IRE is still seen as an experimental method of focal prostate cancer treatment, as to date there are no long term study results available, neither for focal therapy in general nor for prostate cancer treatment using NanoKnife (see Point 2).
Considering the poor results achieved using previous conventional prostate cancer therapies (70% impotence, 10-50% incontinence, 30% rate of recurrence and a 5 year survival rate advantage following prostatectomy of just 1%), it can be assumed that a new technique with fewer side effects is in any case better even when the long term results are not yet available.
Over 600 cases have been treated in the Prostate Center, now the Vitus Prostate Center, in Offenbach and the superior results have been published on every major radiology conference. Contact us for access to scientific publications.
Please see Point 2 ‘What is IRE?’.
We regularly treat patients with extension into neighboring structures such as the seminal vesicles, pelvic floor, etc. In most cases with these tumor stages a complementary accompanying therapy such as an antihormonal therapy must also be carried out alongside focal therapy. There is, however, evidence to suggest that a reduction in the tumor size in advanced stage disease has a positive effect on the success of treatment.
As IRE does not damage structures such as large blood vessels, even metastatic lymph nodes in close proximity to these to these structures can theoretically be treated with NanoKnife. Although not yet carried out, this type of treatment could be considered under certain circumstances. Treatment of other tumors, such as ear, nose and throat tumors, has already been undertaken.
Also, IRE can be synergistically combined with immunotherapy, for example monoclonal antibodies. Contact us for more information.
Whether these measures are just palliative or curative depends upon the individual circumstances, often a combination therapy is the most sensible approach to tumors in an advanced stage.
The treatment of recurrence following prostatectomy is a primary use of IRE, in which IRE exhibits special advantages. In many cases considered to be “beyond treatment”, IRE is often the only treatment option left.
Further to a previous treatment, whether surgical or HIFU, scarring often occurs, making re-operation difficult, and follow up surgery or HIFU is often linked to an increased impotence or incontinence risk. Due to post-treatment radiation induced effects, radiotherapy damage results in brittle tissues making re-operation following radiotherapy treatment virtually impossible. In addition, repeat of conventional radiotherapy treatment directly after a full dose radiotherapy treatment is not possible due to the radiation damage to important neighboring structures, e.g. intestines and bladder.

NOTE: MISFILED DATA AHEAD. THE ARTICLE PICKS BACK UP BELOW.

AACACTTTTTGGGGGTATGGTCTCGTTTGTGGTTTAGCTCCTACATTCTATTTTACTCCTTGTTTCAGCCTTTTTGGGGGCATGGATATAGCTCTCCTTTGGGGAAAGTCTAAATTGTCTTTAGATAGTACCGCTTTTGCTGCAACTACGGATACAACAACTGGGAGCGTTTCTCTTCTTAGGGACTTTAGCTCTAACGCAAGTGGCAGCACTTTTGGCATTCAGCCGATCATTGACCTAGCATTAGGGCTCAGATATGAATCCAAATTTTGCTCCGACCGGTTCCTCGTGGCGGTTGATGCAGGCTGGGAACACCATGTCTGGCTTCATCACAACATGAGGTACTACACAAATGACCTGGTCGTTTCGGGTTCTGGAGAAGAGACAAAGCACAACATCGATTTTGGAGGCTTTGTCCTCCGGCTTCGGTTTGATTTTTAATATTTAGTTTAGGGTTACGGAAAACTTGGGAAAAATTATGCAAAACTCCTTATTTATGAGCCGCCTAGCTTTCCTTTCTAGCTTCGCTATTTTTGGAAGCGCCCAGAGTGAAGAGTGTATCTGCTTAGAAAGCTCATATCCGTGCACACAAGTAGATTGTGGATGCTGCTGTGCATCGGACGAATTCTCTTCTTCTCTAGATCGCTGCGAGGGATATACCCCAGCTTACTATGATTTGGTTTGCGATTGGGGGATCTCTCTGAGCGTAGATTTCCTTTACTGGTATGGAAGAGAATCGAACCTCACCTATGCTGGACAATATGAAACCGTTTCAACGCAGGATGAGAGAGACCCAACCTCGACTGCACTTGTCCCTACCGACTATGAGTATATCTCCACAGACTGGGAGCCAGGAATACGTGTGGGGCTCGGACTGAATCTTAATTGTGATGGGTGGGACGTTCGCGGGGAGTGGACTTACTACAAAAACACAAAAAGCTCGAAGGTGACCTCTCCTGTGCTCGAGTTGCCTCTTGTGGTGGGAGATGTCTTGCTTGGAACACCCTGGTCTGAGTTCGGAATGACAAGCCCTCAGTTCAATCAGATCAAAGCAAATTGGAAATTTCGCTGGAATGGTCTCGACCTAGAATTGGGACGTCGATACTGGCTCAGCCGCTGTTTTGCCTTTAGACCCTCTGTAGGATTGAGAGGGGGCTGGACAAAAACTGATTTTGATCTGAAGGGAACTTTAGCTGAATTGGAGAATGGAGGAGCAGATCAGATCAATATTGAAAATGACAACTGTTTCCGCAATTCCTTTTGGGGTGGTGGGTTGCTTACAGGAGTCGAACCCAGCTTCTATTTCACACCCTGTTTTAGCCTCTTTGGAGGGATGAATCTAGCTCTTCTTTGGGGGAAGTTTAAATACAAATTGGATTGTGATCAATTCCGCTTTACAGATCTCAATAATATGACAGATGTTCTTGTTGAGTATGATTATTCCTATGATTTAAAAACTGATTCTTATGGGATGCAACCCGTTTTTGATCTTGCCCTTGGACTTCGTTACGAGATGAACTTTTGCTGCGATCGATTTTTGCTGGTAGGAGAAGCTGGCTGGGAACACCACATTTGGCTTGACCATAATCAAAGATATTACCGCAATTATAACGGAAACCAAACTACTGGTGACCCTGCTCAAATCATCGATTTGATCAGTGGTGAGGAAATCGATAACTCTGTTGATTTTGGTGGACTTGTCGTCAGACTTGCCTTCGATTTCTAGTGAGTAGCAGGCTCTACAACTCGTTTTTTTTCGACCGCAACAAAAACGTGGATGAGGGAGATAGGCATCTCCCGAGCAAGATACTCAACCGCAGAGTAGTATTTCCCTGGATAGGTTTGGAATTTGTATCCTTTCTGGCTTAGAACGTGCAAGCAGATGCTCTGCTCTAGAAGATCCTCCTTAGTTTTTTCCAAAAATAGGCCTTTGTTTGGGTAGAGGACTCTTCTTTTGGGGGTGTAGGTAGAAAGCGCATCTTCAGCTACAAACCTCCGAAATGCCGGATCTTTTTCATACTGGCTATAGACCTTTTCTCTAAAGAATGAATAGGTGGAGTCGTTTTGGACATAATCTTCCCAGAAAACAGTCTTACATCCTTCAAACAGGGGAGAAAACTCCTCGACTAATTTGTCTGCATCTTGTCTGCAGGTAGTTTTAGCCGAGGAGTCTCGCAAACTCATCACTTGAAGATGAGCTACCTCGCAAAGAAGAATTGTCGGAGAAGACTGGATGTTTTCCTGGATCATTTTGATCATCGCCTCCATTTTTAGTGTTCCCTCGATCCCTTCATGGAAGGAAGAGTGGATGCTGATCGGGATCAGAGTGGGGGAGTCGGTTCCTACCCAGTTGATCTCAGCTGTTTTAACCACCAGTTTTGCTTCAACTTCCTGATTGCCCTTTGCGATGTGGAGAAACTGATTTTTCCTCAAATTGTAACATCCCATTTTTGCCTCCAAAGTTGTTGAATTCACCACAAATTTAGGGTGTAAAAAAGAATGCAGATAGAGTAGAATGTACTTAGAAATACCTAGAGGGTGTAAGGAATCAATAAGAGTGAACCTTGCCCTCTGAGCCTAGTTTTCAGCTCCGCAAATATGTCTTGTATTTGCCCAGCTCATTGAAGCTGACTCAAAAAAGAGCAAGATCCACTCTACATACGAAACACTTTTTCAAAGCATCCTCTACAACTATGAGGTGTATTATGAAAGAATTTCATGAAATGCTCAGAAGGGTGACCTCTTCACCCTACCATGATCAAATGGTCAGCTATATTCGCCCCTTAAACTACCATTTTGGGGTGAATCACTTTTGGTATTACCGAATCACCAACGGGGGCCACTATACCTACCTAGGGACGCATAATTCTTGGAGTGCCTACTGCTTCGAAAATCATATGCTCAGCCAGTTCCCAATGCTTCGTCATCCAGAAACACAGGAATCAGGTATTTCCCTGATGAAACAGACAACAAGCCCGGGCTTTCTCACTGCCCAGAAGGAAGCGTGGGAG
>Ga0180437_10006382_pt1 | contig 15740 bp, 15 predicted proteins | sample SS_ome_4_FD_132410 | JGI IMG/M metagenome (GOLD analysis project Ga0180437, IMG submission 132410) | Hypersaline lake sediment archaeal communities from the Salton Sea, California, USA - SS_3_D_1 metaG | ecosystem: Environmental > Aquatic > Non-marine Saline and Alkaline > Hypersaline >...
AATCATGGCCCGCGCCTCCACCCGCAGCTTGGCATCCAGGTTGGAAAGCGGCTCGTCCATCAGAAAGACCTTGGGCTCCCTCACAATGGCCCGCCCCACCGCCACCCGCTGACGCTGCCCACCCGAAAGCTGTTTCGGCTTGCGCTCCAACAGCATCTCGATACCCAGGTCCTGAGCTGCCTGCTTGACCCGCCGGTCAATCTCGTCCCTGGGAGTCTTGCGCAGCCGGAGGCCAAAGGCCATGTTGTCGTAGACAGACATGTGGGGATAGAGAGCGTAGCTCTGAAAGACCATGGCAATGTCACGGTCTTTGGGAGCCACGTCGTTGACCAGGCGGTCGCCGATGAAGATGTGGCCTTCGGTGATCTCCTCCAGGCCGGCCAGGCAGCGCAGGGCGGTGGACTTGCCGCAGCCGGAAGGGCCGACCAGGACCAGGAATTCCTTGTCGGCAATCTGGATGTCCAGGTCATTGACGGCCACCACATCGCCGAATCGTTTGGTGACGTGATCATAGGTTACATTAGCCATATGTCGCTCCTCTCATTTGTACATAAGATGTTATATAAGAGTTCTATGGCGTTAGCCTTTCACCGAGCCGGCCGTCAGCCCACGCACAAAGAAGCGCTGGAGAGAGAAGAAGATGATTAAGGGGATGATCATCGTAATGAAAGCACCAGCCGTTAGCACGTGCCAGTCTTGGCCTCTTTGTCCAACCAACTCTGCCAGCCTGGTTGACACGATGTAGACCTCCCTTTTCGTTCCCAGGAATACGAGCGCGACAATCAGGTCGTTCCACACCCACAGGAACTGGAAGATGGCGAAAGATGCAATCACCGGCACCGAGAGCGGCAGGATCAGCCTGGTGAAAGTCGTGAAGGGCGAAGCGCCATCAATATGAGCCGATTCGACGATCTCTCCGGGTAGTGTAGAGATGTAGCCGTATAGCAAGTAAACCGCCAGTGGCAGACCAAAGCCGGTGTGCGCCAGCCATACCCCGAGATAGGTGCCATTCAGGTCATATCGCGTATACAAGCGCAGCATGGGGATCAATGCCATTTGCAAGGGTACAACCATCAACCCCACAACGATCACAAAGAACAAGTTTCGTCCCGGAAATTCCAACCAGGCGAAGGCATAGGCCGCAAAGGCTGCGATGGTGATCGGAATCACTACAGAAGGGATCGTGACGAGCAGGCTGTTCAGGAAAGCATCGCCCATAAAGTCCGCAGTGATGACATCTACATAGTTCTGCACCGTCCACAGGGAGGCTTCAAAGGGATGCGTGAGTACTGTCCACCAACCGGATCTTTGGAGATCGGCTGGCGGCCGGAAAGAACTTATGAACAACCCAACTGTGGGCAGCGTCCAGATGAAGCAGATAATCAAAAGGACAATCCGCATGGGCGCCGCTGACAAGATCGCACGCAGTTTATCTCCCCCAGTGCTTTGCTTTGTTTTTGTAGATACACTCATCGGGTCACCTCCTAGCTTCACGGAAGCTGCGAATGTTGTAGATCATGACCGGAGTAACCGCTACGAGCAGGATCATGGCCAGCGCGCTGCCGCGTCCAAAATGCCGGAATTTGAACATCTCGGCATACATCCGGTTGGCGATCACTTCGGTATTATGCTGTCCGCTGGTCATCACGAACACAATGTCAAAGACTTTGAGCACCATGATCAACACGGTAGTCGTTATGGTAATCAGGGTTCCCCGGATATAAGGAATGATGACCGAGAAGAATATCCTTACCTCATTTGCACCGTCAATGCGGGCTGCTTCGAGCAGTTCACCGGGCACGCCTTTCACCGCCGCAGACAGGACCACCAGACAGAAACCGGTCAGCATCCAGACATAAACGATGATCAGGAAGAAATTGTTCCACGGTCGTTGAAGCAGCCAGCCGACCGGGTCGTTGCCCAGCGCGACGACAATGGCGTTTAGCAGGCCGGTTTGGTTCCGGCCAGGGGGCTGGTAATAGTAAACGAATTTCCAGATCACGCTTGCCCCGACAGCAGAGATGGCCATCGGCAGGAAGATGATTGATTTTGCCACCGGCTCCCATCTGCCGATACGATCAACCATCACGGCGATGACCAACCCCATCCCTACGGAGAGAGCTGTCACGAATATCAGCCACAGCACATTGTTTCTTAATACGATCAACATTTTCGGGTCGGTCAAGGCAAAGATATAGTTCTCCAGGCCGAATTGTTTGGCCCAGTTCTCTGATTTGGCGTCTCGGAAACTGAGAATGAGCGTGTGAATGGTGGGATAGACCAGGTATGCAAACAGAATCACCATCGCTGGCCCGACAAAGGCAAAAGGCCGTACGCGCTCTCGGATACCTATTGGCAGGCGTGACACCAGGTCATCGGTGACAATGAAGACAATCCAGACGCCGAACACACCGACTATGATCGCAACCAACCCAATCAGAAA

In these instances, IRE can be used in the minimally invasive treatment of recurrence, with minimal risk and without strain on the patient, and provides a unique method to treat residual tumor tissue in otherwise inoperable places. IRE treatment can be carried out as often as required. The only prerequisite for such a treatment is a precise diagnostic imaging MRI examination. We have already successfully treated several complicated cases of residual tumor, although as yet long term experience and statistics are unavailable.
Yes, we have already had good success with treatment of BPH using NanoKnife. The advantage of NanoKnife is the selective ablation of cells that are responsible for the hyperplasia (BPH is a cellular hyperplasia as opposed to, for example, uterine myoma). A characteristic advantage of treatment with NanoKnife is that there is hardly any pain, as only cells are destroyed, causing no tissue necrosis. BPH can also be treated at the same time as a carcinoma, which often happens automatically when BPH and carcinoma are both present.
Whilst for surgical and laser treatment access to the prostate is achieved through the urethra and intra-prostatic urethra, causing damage to these organs, access for IRE is achieved via the perineum directly into the BPH within the transitional zone area. The intra prostatic urethra and the colliculus seminalis, which are very important organs for normal ejaculatory function, remain undamaged.
We recommend that you discuss your particular case with your health insurance company and try to negotiate your particular case. Treatment costs for a prostatectomy both short term (e.g. a hospital stay) and long term costs (treatment complications and long term damage) could be much more expensive than a successful focal therapy.
The cost of a multiparametric MRI, a 3D biopsy and a NanoKnife treatment are very much case-dependent. Please contact us so that we can evaluate your case and give you an accurate quotation.
The limiting factors associated with IRE treatments are the normal risks associated with a general anesthetic. Therefore the question of whether the anesthetic is possible must be addressed by the responsible anesthetist. An assessment of your health may need to be carried out prior to treatment including diagnostic tests such as a stress ECG, blood tests, x-ray, ultrasound, etc. A full cardiological examination may also be required in order to make a fully accurate assessment of your general health and anesthetic risk factors.
The general anesthetic is actually only necessary because it provides the required muscle relaxation that allows the IRE procedure to be carried out safely. The treatment itself is otherwise minimally invasive and almost pain free. It is therefore theoretically possible that the procedure could be undertaken under local anesthetic (local anesthetic does not provide the required muscle relaxation therefore an alternative method of muscle relaxation would be required).
If you are interested in IRE treatment and/or a personal consultation please contact us.